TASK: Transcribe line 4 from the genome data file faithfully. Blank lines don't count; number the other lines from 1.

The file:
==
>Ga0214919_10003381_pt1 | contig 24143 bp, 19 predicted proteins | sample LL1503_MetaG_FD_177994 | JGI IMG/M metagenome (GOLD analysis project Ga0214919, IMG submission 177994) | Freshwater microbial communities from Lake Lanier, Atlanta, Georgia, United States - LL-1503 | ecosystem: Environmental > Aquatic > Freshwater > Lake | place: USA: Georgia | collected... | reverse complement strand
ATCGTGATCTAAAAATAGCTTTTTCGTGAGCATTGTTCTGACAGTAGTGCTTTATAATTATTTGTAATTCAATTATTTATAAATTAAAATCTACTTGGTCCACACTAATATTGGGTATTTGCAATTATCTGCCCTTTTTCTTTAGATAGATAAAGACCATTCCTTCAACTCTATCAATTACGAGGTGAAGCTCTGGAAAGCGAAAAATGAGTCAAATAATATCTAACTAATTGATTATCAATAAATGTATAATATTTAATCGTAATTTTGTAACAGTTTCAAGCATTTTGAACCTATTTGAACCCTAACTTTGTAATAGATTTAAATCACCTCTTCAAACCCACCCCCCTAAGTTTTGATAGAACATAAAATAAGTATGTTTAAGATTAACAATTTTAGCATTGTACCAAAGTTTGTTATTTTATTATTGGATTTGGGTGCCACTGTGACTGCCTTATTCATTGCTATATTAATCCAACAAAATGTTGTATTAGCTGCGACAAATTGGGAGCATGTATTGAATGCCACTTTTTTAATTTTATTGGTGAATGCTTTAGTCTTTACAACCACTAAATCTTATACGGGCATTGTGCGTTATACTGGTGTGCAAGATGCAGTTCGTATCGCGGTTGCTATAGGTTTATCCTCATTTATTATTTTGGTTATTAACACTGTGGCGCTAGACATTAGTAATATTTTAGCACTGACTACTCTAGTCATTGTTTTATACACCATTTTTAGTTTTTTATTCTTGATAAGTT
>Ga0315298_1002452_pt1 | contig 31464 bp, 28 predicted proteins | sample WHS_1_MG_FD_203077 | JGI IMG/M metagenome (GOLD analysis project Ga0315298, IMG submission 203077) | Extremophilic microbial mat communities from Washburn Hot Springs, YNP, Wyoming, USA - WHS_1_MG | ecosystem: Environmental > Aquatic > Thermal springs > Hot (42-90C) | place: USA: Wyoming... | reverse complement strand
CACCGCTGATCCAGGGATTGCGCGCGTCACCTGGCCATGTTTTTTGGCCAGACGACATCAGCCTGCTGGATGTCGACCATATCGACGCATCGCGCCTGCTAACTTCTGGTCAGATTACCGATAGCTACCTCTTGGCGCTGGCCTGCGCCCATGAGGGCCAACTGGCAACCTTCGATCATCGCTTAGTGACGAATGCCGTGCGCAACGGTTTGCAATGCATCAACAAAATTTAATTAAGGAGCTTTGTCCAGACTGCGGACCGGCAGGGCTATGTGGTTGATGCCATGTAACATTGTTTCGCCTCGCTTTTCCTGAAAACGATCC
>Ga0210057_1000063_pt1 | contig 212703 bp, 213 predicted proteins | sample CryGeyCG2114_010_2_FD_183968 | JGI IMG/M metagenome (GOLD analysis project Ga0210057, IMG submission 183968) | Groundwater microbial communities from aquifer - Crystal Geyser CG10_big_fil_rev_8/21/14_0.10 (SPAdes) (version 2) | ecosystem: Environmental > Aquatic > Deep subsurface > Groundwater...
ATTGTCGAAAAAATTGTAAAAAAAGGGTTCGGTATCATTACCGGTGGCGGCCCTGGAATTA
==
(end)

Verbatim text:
CACCGCTGATCCAGGGATTGCGCGCGTCACCTGGCCATGTTTTTTGGCCAGACGACATCAGCCTGCTGGATGTCGACCATATCGACGCATCGCGCCTGCTAACTTCTGGTCAGATTACCGATAGCTACCTCTTGGCGCTGGCCTGCGCCCATGAGGGCCAACTGGCAACCTTCGATCATCGCTTAGTGACGAATGCCGTGCGCAACGGTTTGCAATGCATCAACAAAATTTAATTAAGGAGCTTTGTCCAGACTGCGGACCGGCAGGGCTATGTGGTTGATGCCATGTAACATTGTTTCGCCTCGCTTTTCCTGAAAACGATCC